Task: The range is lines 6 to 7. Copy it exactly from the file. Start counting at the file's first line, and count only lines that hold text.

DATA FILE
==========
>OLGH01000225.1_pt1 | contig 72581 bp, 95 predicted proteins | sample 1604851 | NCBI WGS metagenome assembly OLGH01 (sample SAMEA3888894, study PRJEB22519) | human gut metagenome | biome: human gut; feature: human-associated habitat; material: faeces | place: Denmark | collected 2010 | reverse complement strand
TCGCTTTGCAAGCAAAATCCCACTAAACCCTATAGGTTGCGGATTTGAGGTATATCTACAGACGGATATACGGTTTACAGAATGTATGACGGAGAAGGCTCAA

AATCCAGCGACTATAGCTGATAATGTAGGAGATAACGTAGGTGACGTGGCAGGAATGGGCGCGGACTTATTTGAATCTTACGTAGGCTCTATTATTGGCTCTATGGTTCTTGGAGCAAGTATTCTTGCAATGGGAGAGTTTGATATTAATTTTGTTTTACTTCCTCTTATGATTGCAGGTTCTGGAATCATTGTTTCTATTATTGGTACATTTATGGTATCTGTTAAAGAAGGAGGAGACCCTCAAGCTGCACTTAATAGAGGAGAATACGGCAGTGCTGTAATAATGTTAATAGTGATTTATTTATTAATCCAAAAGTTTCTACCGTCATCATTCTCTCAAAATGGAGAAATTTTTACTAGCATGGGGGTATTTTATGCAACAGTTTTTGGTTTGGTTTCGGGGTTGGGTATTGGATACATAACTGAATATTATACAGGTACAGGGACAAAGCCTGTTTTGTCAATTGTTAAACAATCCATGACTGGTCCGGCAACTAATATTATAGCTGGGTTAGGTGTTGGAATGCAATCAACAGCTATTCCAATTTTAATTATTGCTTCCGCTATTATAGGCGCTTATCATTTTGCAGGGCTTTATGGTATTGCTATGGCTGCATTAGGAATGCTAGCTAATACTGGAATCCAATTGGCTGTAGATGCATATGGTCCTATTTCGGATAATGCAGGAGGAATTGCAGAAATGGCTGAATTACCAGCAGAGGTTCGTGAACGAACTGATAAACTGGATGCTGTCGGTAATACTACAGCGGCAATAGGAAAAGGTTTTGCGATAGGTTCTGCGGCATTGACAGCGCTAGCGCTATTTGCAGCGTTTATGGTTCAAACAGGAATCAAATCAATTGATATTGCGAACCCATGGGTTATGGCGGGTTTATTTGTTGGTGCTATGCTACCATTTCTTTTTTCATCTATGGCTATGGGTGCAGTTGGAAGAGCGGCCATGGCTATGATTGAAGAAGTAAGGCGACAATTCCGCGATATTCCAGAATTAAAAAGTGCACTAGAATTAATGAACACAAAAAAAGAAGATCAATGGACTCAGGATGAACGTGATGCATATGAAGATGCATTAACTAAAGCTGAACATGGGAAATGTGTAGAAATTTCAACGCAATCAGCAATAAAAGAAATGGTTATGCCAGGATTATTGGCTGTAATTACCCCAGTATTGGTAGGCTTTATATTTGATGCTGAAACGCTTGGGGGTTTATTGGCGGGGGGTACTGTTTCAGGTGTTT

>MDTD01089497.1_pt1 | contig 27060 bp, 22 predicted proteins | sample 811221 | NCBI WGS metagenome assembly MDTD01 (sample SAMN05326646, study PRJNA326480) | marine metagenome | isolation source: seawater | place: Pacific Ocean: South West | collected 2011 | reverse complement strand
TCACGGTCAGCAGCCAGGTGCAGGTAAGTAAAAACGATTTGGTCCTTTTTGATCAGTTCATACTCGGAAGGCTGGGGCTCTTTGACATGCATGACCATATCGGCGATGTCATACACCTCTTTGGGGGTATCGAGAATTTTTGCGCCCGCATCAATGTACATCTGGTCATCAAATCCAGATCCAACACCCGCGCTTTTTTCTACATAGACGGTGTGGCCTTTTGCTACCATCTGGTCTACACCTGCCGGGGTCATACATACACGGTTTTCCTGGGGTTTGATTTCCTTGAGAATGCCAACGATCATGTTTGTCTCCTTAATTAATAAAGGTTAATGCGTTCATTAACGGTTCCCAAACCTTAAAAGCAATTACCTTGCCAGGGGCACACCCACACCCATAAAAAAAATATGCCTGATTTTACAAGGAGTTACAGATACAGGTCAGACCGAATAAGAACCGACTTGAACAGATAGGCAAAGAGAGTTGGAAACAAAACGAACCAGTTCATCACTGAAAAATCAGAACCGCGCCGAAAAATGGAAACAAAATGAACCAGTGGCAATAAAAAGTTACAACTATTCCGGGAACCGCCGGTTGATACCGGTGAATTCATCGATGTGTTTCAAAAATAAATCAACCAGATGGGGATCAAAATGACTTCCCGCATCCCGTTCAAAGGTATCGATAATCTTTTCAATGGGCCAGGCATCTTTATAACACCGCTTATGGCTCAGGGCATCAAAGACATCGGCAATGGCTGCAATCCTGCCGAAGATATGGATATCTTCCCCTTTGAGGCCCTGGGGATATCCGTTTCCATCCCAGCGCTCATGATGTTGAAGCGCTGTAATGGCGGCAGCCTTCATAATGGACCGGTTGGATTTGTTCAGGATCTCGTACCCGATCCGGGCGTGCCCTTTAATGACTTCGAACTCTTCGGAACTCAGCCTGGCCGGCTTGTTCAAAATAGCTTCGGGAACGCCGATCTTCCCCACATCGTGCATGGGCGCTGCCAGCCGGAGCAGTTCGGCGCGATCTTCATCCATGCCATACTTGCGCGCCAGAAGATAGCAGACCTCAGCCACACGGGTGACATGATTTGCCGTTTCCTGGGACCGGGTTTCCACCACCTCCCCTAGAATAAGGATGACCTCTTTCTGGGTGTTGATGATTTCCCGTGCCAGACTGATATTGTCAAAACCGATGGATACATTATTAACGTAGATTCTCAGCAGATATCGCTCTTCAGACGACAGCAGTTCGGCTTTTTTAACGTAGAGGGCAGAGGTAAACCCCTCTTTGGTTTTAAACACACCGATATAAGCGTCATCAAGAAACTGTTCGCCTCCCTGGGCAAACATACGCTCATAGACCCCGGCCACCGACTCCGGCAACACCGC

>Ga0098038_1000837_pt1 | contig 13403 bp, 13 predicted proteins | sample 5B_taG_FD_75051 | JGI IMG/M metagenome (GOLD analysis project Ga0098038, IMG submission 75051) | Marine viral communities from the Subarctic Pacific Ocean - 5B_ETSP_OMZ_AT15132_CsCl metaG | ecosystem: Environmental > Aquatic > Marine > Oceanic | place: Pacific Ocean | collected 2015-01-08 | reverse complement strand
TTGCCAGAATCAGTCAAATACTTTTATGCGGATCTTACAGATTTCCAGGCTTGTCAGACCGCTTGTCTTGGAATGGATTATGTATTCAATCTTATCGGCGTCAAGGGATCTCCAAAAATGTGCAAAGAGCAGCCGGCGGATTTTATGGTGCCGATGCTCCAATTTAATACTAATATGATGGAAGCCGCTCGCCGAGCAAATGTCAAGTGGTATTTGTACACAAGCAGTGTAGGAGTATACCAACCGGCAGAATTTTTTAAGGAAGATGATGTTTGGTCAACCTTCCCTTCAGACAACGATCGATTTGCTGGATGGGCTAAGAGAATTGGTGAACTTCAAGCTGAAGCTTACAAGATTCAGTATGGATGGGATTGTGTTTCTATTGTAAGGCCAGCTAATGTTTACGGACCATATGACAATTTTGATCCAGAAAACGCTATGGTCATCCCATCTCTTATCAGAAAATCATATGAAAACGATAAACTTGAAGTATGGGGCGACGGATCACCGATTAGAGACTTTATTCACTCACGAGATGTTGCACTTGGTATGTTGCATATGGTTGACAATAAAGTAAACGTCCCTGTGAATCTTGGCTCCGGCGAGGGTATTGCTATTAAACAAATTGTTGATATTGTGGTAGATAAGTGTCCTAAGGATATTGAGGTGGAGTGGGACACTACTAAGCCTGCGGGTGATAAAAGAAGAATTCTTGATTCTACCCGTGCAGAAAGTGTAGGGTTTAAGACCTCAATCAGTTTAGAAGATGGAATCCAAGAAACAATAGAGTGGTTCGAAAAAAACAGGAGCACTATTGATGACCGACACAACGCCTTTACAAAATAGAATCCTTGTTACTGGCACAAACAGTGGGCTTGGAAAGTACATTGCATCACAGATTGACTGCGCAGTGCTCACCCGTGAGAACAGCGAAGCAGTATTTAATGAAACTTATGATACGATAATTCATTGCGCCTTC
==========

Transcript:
>Ga0098038_1000837_pt1 | contig 13403 bp, 13 predicted proteins | sample 5B_taG_FD_75051 | JGI IMG/M metagenome (GOLD analysis project Ga0098038, IMG submission 75051) | Marine viral communities from the Subarctic Pacific Ocean - 5B_ETSP_OMZ_AT15132_CsCl metaG | ecosystem: Environmental > Aquatic > Marine > Oceanic | place: Pacific Ocean | collected 2015-01-08 | reverse complement strand
TTGCCAGAATCAGTCAAATACTTTTATGCGGATCTTACAGATTTCCAGGCTTGTCAGACCGCTTGTCTTGGAATGGATTATGTATTCAATCTTATCGGCGTCAAGGGATCTCCAAAAATGTGCAAAGAGCAGCCGGCGGATTTTATGGTGCCGATGCTCCAATTTAATACTAATATGATGGAAGCCGCTCGCCGAGCAAATGTCAAGTGGTATTTGTACACAAGCAGTGTAGGAGTATACCAACCGGCAGAATTTTTTAAGGAAGATGATGTTTGGTCAACCTTCCCTTCAGACAACGATCGATTTGCTGGATGGGCTAAGAGAATTGGTGAACTTCAAGCTGAAGCTTACAAGATTCAGTATGGATGGGATTGTGTTTCTATTGTAAGGCCAGCTAATGTTTACGGACCATATGACAATTTTGATCCAGAAAACGCTATGGTCATCCCATCTCTTATCAGAAAATCATATGAAAACGATAAACTTGAAGTATGGGGCGACGGATCACCGATTAGAGACTTTATTCACTCACGAGATGTTGCACTTGGTATGTTGCATATGGTTGACAATAAAGTAAACGTCCCTGTGAATCTTGGCTCCGGCGAGGGTATTGCTATTAAACAAATTGTTGATATTGTGGTAGATAAGTGTCCTAAGGATATTGAGGTGGAGTGGGACACTACTAAGCCTGCGGGTGATAAAAGAAGAATTCTTGATTCTACCCGTGCAGAAAGTGTAGGGTTTAAGACCTCAATCAGTTTAGAAGATGGAATCCAAGAAACAATAGAGTGGTTCGAAAAAAACAGGAGCACTATTGATGACCGACACAACGCCTTTACAAAATAGAATCCTTGTTACTGGCACAAACAGTGGGCTTGGAAAGTACATTGCATCACAGATTGACTGCGCAGTGCTCACCCGTGAGAACAGCGAAGCAGTATTTAATGAAACTTATGATACGATAATTCATTGCGCCTTC